down a lonely stretch of blacktop on his motorcycle when an old diesel came speeding
up behind him, sounded its horn and then, while passing, veered over and clipped him,
sending him flying over the guardrail into a thousand-foot drop. Blaze saved himself
by transforming into the Ghost Rider who formed a cycle of hellfire and rode it up the
cliff. Seeking vengeance, the Ghost Rider tried to catch up to the murderous trucker,
but he was gone. This puzzled the Satanic cyclist because "no vehicle conceived and
fashioned by mortal men can have outraced the fire-spewing hell-machine of the Ghost
Rider!" Ghost Rider then returned to the scene of the "accident" and transformed into
Blaze who then saw the message painted on the side of the cliff. Several hours later, as Blaze
regained consciousness (after having been knocked out during a failed attempt to
prevent the kidnapping of a motorist, "Mitch" Mitchell) and found that the
kidnappers (Deever and his gang) had set their victim's car on fire, an antique
diesel pulled to a stop alongside. The driver called out that it looked like
Blaze had a bad problem and suggested that he had better hop aboard. Blaze
recognized the diesel as the one that had nearly killed him, but the driver
didn't seem to recognize him so he accepted the offer and told the driver about
the kidnapping. Once Blaze introduced himself, Clem Barstow did the same but
then advised Blaze that he should forget about notifying the police because his
friend would be dead long before they could ever get to where "those rotten
cycle bums" were holding him.
Several hours later, as Blaze regained consciousness (after having been knocked out during a failed attempt to prevent the kidnapping of a motorist, "Mitch" Mitchell) and found that the kidnappers (Deever and his gang) had set their victim's car on fire, an antique diesel pulled to a stop alongside. The driver called out that it looked like Blaze had a bad problem and suggested that he had better hop aboard. Blaze recognized the diesel as the one that had nearly killed him, but the driver didn't seem to recognize him so he accepted the offer and told the driver about the kidnapping. Once Blaze introduced himself, Clem Barstow did the same but then advised Blaze that he should forget about notifying the police because his friend would be dead long before they could ever get to where "those rotten cycle bums" were holding him.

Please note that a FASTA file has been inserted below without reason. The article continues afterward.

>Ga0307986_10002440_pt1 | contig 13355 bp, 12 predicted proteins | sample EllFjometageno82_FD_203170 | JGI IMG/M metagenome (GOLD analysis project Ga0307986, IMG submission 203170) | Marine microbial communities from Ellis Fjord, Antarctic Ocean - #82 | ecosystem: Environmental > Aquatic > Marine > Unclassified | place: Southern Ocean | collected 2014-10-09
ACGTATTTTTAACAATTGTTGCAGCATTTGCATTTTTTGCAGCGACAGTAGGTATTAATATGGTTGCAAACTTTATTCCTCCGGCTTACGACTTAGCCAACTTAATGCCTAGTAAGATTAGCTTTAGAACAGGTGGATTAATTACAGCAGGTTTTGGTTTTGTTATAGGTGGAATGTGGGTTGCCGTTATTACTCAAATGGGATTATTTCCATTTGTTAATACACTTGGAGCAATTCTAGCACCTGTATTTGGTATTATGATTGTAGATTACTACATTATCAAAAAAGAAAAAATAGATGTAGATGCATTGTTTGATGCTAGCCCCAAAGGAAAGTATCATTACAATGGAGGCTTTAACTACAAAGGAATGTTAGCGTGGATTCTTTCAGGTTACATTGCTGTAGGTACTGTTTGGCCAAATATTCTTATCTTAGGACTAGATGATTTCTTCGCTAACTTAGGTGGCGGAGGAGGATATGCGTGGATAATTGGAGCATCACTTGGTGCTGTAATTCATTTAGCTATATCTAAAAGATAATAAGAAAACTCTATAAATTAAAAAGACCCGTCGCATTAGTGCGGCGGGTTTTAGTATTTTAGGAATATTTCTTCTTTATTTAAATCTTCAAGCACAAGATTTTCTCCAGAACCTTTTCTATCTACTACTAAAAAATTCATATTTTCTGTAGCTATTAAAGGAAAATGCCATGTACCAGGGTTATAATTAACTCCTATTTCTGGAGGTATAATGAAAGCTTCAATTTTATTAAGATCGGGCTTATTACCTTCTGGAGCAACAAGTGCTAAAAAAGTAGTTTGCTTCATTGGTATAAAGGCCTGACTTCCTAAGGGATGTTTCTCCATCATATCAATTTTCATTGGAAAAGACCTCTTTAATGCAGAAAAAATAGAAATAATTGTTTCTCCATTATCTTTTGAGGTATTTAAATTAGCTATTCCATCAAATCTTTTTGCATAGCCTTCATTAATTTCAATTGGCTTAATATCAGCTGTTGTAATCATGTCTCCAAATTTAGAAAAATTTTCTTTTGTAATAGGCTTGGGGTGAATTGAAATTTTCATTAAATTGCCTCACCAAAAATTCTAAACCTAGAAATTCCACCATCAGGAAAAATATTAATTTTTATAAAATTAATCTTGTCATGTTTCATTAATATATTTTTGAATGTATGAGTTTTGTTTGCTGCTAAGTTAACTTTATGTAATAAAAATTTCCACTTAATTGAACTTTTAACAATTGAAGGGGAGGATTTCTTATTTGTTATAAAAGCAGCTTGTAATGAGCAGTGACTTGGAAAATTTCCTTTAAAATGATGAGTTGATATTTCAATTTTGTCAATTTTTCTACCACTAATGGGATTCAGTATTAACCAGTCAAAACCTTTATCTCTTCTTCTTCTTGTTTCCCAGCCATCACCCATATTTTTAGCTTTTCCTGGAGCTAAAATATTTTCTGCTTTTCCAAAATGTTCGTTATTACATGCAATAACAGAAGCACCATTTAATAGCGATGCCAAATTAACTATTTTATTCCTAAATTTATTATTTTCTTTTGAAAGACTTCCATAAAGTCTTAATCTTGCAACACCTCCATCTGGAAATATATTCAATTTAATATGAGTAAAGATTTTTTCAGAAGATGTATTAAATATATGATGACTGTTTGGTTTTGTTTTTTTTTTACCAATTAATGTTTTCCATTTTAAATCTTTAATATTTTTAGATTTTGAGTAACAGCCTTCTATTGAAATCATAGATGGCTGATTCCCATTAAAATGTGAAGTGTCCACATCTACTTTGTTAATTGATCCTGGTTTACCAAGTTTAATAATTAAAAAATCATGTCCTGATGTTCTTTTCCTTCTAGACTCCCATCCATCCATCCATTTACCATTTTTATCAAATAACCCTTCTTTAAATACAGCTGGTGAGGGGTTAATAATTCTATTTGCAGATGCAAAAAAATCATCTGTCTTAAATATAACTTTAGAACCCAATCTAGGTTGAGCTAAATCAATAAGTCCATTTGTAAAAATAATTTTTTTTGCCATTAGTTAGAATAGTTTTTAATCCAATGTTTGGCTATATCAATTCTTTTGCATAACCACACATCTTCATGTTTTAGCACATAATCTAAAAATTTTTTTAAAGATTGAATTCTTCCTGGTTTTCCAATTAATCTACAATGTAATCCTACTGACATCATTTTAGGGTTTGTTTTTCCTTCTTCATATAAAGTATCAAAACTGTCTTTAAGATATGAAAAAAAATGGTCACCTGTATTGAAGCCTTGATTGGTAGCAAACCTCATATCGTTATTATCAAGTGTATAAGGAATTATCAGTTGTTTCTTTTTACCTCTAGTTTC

(Ghost Rider II#51 - BTS) - An hour later, riding on two of the kidnappers' motorcycles, Blaze and Mitchell arrived at a gas station where the attendant mentioned that they surely weren't from anywhere local. When they asked what he meant, he told them how nobody in those parts would have the nerve or stupidity to ride motorcycles down Clem's Road, especially at night. He went on to explain how a trucker named Clement Barstow had been clubbed to death by outlaw bikers on that highway 30 years ago and that ever since then every biker that had ridden down that road had met up with a grisly end. He then mentioned that the local old-timers claimed that Old Clem was still riding in his old worn-out rig, "helpin' out good folks every now and then, and sendin' bikers to an early doom!" As he turned to get the gasoline nozzle, the attendant stated that he thought it "was all just a load'a good old country bullroar" and was totally unaware that his story had left Blaze and Mitchell staring at each other, wide-eyed and slack-jawed in shock.
Comments: Created by Michael Fleisher and Don Perlin.
This character reminds me of the World War I aviator known as the Phantom Eagle who, over the course of sixty years, was able to repeatedly manifest himself (and his biplane) in Earth's reality in order to gain vengeance on the man who murdered both he and his parents, Hermann von Reitberger.
When Ghost Rider II#51 was first published in 1980, Clem's murder "some
thirty years ago" would have been committed circa 1950. Of course, thanks to Marvel's
sliding timescale, Clem may have been killed as recently at 1983! Or maybe his c. 1950